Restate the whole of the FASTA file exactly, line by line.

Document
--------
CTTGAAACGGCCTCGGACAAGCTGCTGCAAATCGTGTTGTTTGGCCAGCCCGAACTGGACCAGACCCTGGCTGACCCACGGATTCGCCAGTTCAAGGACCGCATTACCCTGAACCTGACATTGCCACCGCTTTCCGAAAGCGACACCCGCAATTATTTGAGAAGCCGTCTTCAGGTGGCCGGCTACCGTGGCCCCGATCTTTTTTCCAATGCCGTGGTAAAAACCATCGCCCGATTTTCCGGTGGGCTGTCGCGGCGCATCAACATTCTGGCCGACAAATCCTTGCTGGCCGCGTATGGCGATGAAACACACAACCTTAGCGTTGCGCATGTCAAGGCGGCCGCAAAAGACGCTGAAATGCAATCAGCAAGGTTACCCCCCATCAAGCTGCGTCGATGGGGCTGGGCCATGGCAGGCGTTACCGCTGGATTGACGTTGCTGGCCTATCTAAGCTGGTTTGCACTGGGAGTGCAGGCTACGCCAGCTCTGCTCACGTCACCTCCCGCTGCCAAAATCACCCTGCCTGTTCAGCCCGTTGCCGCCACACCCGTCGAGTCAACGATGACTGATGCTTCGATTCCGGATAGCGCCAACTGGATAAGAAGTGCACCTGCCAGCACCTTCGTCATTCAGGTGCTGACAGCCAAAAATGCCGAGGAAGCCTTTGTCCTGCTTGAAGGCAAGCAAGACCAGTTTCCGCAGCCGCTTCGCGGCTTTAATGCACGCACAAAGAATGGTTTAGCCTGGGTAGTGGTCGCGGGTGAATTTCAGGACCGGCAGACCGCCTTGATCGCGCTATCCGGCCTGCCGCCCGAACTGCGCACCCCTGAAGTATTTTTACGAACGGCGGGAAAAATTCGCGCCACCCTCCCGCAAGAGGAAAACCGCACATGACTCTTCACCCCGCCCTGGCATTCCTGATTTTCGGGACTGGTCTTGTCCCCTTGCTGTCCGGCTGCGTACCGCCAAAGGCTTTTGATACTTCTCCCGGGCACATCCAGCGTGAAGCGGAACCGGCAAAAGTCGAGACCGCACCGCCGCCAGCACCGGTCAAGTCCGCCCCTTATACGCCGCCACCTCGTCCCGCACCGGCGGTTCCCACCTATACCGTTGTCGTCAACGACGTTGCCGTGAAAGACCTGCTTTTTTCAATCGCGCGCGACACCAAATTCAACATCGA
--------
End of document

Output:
CTTGAAACGGCCTCGGACAAGCTGCTGCAAATCGTGTTGTTTGGCCAGCCCGAACTGGACCAGACCCTGGCTGACCCACGGATTCGCCAGTTCAAGGACCGCATTACCCTGAACCTGACATTGCCACCGCTTTCCGAAAGCGACACCCGCAATTATTTGAGAAGCCGTCTTCAGGTGGCCGGCTACCGTGGCCCCGATCTTTTTTCCAATGCCGTGGTAAAAACCATCGCCCGATTTTCCGGTGGGCTGTCGCGGCGCATCAACATTCTGGCCGACAAATCCTTGCTGGCCGCGTATGGCGATGAAACACACAACCTTAGCGTTGCGCATGTCAAGGCGGCCGCAAAAGACGCTGAAATGCAATCAGCAAGGTTACCCCCCATCAAGCTGCGTCGATGGGGCTGGGCCATGGCAGGCGTTACCGCTGGATTGACGTTGCTGGCCTATCTAAGCTGGTTTGCACTGGGAGTGCAGGCTACGCCAGCTCTGCTCACGTCACCTCCCGCTGCCAAAATCACCCTGCCTGTTCAGCCCGTTGCCGCCACACCCGTCGAGTCAACGATGACTGATGCTTCGATTCCGGATAGCGCCAACTGGATAAGAAGTGCACCTGCCAGCACCTTCGTCATTCAGGTGCTGACAGCCAAAAATGCCGAGGAAGCCTTTGTCCTGCTTGAAGGCAAGCAAGACCAGTTTCCGCAGCCGCTTCGCGGCTTTAATGCACGCACAAAGAATGGTTTAGCCTGGGTAGTGGTCGCGGGTGAATTTCAGGACCGGCAGACCGCCTTGATCGCGCTATCCGGCCTGCCGCCCGAACTGCGCACCCCTGAAGTATTTTTACGAACGGCGGGAAAAATTCGCGCCACCCTCCCGCAAGAGGAAAACCGCACATGACTCTTCACCCCGCCCTGGCATTCCTGATTTTCGGGACTGGTCTTGTCCCCTTGCTGTCCGGCTGCGTACCGCCAAAGGCTTTTGATACTTCTCCCGGGCACATCCAGCGTGAAGCGGAACCGGCAAAAGTCGAGACCGCACCGCCGCCAGCACCGGTCAAGTCCGCCCCTTATACGCCGCCACCTCGTCCCGCACCGGCGGTTCCCACCTATACCGTTGTCGTCAACGACGTTGCCGTGAAAGACCTGCTTTTTTCAATCGCGCGCGACACCAAATTCAACATCGA